Dirty drinking: Water systems in Davis and Woodland out of compliance with safety standards, state agency says

Nearly 9 percent of California’s public water systems violate state and federal drinking water standards

This story was made possible by a grant from Tower Cafe.
This is an extended version of a story that ran in the February 23, 2017, issue.

While Gov. Jerry Brown promotes his multibillion-dollar vision of two tunnels to deliver Sacramento River water to farms and cities in Southern California, communities around the state lack water clean enough to safely drink.

Nearly 300 public water systems are currently “out of compliance” with standards on drinking water quality, according to a report published online on February 13 by the state Water Resources Control Board. These systems serve just shy of 700,000 people and in many cases are delivering water containing known carcinogens at levels exceeding state and federal limits.

“And we know even those numbers are underestimates, because their newly released data doesn’t include [such contaminants as] chromium 6, 1,2,3-trichloropropane and bacterial violations,” said Phoebe Seaton, co-director of the Leadership Counsel for Justice and Accountability, a Fresno-based organization that focuses on water quality issues in the San Joaquin Valley. Seaton added that the report didn’t include 1.5 million Californians served by private wells and other water systems.

Of the state’s 3,327 public water systems, precisely 292, according to the report, were found to be in violation of state and federal drinking water standards.

Among them is Davis, where one of the city’s public water systems has three times violated the maximum contaminant levels for nitrate, a contaminant often associated with livestock waste and fertilizers. Woodland has also had problems with some of its water, with tests finding more than the legal nitrate limit. Public water systems in Robbins, Rio Vista and Courtland collectively have dozens of violations on record for exceeding the limit for arsenic, a known carcinogen that often occurs naturally but sometimes can be traced back to agricultural sources.

The report comes one year after the water resources board officially deemed the human right to water “a top priority and core value” of the state. The report also came just days after a February 8 hearing in Sacramento, where the state water board listened to tearful testimony from San Joaquin Valley residents who described drinking off-color or foul-smelling tap water, showering with water carried home in buckets, and rationing supplies of bottled water in schools for fear of running out.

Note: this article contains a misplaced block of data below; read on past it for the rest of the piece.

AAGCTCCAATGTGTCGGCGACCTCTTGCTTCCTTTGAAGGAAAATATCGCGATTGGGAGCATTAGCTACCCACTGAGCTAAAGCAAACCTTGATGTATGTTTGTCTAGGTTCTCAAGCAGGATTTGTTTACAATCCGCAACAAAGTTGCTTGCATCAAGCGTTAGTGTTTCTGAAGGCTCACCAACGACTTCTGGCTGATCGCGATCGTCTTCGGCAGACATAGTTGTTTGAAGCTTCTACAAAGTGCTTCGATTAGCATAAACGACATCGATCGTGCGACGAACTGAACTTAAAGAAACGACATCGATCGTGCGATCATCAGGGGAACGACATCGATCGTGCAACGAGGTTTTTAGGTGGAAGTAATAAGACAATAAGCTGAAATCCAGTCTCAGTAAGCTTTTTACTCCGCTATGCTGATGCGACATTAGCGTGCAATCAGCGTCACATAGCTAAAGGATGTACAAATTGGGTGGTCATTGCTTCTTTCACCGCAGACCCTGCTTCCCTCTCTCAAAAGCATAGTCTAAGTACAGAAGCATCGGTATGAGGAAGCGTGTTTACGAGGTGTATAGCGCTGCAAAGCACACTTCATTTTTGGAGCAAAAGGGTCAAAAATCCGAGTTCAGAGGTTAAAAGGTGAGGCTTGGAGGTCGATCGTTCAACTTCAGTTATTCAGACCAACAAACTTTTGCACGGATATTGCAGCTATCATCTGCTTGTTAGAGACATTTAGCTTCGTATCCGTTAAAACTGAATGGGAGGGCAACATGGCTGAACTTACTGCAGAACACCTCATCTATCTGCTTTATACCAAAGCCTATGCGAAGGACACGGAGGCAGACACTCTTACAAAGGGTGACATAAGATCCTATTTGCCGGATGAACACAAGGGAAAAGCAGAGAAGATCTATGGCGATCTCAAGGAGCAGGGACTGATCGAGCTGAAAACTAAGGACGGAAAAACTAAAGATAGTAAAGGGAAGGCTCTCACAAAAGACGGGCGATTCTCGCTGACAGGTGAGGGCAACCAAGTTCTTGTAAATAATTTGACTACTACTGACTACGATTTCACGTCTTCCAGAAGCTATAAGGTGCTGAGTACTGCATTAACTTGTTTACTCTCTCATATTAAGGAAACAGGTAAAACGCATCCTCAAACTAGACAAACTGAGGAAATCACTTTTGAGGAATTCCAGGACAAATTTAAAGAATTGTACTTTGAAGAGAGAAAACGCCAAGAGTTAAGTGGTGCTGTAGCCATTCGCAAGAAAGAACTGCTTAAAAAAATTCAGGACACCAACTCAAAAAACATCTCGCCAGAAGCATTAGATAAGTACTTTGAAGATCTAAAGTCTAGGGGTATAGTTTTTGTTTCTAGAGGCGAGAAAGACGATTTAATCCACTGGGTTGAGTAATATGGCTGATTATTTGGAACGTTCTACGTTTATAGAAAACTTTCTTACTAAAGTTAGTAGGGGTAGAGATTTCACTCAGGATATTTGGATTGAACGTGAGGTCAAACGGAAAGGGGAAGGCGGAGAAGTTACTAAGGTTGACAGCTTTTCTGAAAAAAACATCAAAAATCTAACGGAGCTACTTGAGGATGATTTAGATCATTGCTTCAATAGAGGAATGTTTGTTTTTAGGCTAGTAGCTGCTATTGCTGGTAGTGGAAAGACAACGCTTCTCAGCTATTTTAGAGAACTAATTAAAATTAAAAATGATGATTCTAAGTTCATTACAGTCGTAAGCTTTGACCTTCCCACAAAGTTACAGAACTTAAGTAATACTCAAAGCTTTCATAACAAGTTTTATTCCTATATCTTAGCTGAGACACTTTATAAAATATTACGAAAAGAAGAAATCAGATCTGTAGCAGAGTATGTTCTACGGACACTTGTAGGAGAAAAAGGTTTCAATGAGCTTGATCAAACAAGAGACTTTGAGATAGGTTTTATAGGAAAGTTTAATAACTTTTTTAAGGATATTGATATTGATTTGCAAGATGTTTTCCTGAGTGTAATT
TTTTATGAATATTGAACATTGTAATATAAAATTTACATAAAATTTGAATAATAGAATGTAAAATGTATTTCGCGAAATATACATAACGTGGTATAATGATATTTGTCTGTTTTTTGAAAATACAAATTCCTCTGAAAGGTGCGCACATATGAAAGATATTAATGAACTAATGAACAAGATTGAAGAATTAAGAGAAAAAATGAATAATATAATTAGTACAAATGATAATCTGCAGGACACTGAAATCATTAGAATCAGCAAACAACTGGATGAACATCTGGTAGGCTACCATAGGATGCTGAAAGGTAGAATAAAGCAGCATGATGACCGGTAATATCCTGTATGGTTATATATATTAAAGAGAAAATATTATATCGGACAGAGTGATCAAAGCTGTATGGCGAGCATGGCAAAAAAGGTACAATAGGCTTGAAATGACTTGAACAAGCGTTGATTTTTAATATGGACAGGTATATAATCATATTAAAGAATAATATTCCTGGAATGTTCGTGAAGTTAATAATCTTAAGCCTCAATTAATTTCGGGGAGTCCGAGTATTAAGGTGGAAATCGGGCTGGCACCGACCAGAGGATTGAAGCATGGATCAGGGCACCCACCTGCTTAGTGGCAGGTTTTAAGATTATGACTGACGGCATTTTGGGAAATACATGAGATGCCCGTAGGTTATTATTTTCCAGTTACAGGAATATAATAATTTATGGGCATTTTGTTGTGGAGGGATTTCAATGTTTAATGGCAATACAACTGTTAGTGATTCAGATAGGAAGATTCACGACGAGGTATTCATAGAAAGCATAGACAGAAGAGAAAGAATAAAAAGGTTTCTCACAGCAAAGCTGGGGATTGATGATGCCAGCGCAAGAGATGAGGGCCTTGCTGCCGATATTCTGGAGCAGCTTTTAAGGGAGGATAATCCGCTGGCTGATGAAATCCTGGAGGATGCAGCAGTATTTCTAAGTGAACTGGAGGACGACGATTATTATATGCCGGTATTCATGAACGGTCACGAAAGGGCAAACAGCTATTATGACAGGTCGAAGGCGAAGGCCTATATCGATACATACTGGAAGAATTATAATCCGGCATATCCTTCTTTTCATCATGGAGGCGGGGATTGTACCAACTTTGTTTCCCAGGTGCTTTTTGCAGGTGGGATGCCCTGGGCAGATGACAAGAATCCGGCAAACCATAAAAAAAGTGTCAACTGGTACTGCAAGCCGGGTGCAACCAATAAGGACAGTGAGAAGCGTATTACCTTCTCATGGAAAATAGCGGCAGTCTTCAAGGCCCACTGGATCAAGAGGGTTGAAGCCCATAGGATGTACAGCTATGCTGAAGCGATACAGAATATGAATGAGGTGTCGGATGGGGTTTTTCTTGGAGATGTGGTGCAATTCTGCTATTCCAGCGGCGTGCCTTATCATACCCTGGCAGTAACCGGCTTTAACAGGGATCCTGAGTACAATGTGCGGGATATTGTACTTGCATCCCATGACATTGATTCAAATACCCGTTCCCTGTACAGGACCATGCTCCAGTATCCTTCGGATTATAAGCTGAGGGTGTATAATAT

Celedina Chavez, from Arvin, Kern County, begged for help. “Our water is not drinkable,” she said. “There’s no good water. Please hear us how badly we need clean water.”

East Porterville, an unincorporated community at the western base of the southern Sierra Nevada, has been stricken by water woes for years. Resident Tomas Garcia told the board he and his family had no drinkable water for two years. “This is a basic human right,” Garcia said. “You guys have the power [to help], but it has to be today. We can’t wait until tomorrow.”

State assistance for affected communities has been limited. Even $260 million in water bond money, to ensure disadvantaged communities have clean drinking water, supports only upfront construction costs, not maintenance and operations, said Laurel Firestone, the co-executive director of the Community Water Center, a clean-water advocacy group with offices in Sacramento and Visalia. “You can build a treatment plant, but if you can’t afford to run the plant, you won’t have clean water,” Firestone said.

In the community of Lanare, in Fresno County, for example, a treatment facility was built in 2006 with $1.3 million in federal funds. However, the plant—intended to remove arsenic from the groundwater below the community of about 600 people—operated for only a few months before shutting down.

“The bill for operating the plant was $100 per resident per month, and they couldn’t afford it,” said Amanda Monaco, who has worked closely with residents of Lanare in her role as a policy advocate with the Fresno-based Leadership Counsel for Justice and Accountability, a nonprofit that advocates on behalf of poor, rural communities.

The Community Water Center and the Leadership Counsel have been lobbying the state Legislature to create a public fund for operation and maintenance of water treatment systems, and lawmakers are listening. On February 17, state Sen. Bill Monning introduced a bill that would create just such a fund. If Senate Bill 623 becomes law, the treatment plant in Lanare, for example, might rev back to life.

Ideally, Firestone says, polluting industries would be held financially responsible for contaminants traceable to their operations, with the general public footing the bill for naturally occurring contaminants.

Polling has shown that most Californians would be willing to pay to improve public access to clean water, Firestone says. “People care, but to get funding for operations and maintenance, we need political leadership,” she said.

Editor’s note: This article has been updated to more clearly reflect the water systems affected in Yolo County.